There is some unevenness in the quality and depth of research undertaken into the neo-Latin literature of Europe’s different countries and regions. Scotland is amongst the countries for which some significant and very useful general works and detailed studies have now been produced. A research project at the University of Glasgow (Bridging the Continental Divide: Neo-Latin and Its Cultural Role in Jacobean Scotland), which focused on research into the Delitiae poetarum Scotorum huius aevi illustrium and which gave rise to a series of accompanying works, marked a milestone in recent neo-Latin studies in Scotland. The volume to be reviewed here also ties in closely with this research project, which goes some way to explaining the selection of authors and texts reviewed.
Leiden: Brill, 2017. Pp. xi + 300. Hb, €139.
St. J. Reid begins his introduction by lamenting the fact that nobody has produced a reliable, in-depth overview of neo-Latin literature in Scotland despite some initial forays in the past. The situation has only begun to improve in the past decade, he claims, with key texts being edited, projects funded and bibliographies compiled. The University of Glasgow project mentioned above organized a conference that produced the articles collected in this volume. Reid then proceeds to outline some fundamental features of Scotland’s neo-Latin literature: its close ties to France and other centres of continental Europe, its love of Greco-Roman antiquity, its blossoming in the decades following 1603—why this year was chosen as starting points, is never explained—and its decline in the late seventeenth century. All the articles in the volume relate to these key themes. The admission is made that it is not yet possible to provide an overview of the neo-Latin written by hand; many questions, such as those concerning the impact of Scottish texts on international circles, have to remain unanswered for now.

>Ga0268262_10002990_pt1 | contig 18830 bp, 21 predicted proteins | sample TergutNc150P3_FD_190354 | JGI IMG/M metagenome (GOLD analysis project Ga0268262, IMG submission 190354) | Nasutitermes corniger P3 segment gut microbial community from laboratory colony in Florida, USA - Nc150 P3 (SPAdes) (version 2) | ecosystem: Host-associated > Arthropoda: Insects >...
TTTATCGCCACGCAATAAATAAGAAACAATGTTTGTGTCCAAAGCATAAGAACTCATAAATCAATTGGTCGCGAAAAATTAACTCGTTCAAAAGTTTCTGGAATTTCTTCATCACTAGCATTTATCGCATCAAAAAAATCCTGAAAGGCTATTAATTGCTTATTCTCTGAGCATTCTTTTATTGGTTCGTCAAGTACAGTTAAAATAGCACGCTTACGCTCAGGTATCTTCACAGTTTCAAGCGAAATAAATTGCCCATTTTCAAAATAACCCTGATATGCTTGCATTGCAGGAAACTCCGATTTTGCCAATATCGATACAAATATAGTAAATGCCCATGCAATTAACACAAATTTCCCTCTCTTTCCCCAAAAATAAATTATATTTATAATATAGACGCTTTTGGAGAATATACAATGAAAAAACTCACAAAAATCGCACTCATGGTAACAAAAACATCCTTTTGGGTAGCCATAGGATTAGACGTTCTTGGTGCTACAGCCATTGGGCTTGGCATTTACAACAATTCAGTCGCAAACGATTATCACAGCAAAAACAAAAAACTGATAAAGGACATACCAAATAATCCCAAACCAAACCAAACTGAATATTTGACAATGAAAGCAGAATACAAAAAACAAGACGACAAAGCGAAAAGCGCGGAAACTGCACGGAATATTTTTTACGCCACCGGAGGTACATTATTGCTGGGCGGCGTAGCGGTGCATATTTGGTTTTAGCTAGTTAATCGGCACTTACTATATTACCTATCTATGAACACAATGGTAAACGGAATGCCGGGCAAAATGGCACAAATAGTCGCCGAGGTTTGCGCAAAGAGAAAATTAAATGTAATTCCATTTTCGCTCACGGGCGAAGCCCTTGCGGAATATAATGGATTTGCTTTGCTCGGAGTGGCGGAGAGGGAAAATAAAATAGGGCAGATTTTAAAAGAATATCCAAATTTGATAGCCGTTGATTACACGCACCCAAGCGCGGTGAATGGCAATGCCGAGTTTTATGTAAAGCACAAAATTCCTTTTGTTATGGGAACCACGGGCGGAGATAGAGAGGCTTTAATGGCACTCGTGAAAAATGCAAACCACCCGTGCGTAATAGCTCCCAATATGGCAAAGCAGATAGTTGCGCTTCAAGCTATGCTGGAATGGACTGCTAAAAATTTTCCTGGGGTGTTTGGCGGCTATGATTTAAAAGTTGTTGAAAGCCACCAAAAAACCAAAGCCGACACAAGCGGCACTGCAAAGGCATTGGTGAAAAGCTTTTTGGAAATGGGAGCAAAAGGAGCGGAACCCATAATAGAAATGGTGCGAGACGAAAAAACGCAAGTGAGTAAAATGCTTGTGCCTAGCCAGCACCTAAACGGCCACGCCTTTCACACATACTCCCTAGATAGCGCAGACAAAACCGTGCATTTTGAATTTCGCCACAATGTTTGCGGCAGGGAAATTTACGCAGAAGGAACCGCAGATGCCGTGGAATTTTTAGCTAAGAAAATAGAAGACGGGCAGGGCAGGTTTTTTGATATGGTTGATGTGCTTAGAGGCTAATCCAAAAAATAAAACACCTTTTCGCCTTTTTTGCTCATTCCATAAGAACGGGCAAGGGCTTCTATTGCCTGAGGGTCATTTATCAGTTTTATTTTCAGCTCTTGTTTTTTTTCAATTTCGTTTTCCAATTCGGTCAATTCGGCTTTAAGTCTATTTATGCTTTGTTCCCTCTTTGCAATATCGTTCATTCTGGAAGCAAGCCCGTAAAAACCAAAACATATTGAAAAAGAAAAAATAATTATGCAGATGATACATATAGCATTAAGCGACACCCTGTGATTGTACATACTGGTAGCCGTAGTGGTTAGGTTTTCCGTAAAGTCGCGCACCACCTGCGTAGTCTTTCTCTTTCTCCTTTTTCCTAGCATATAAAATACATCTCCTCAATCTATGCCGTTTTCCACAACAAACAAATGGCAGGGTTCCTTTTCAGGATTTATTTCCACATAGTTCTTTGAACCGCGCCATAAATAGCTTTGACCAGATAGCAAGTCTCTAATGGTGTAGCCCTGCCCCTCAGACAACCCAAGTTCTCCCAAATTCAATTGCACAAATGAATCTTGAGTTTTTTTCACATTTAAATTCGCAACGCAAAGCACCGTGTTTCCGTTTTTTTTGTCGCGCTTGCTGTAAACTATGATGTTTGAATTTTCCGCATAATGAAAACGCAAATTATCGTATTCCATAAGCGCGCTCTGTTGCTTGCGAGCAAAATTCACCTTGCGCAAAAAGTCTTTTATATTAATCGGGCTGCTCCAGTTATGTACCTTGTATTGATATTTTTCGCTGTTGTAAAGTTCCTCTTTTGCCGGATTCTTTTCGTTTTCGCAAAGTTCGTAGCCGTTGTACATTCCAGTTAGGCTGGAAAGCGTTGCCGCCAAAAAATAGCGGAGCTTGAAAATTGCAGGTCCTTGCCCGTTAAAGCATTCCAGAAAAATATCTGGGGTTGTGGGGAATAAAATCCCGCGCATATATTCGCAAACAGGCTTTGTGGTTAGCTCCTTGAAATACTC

In his article “France through the Eyes of Scottish Neo-Latinists: Snapshots from the Delitiae Poetarum Scotorum” (10–39), St. J. Reid looks at the literary contacts between Scotland and France as illustrated by the collection Delitiae poetarum Scotorum for the second half of the sixteenth and the start of the seventeenth century. He looks at writers active at the time of Charles ix (r.1560–74) (Patrick Adamson, Andrew Melville, Thomas Maitland), Henry iii (r.1574–89) (James Halkerston, Hercules Rollock) and Henry iv (r.1589–1610) (George Crichton, John Scot of Scotstarvit).